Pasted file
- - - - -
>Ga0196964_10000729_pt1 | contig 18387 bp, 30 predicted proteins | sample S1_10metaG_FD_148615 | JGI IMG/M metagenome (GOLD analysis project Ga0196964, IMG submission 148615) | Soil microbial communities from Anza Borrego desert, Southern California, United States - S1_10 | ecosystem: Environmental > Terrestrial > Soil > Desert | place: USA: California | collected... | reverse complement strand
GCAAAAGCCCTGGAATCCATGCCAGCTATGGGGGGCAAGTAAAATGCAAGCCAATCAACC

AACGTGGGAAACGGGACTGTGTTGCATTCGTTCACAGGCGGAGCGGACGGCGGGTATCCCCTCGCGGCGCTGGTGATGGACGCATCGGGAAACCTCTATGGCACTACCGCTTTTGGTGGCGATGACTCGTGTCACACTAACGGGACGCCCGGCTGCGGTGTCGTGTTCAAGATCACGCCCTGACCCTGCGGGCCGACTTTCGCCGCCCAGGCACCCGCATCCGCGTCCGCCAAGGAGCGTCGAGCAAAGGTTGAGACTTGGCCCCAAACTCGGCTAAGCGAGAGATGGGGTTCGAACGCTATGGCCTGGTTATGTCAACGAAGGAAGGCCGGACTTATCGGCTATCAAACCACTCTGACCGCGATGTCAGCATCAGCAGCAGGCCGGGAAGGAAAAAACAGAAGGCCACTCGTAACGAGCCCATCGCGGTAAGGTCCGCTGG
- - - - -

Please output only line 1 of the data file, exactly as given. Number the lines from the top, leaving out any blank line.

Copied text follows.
>Ga0196964_10000729_pt1 | contig 18387 bp, 30 predicted proteins | sample S1_10metaG_FD_148615 | JGI IMG/M metagenome (GOLD analysis project Ga0196964, IMG submission 148615) | Soil microbial communities from Anza Borrego desert, Southern California, United States - S1_10 | ecosystem: Environmental > Terrestrial > Soil > Desert | place: USA: California | collected... | reverse complement strand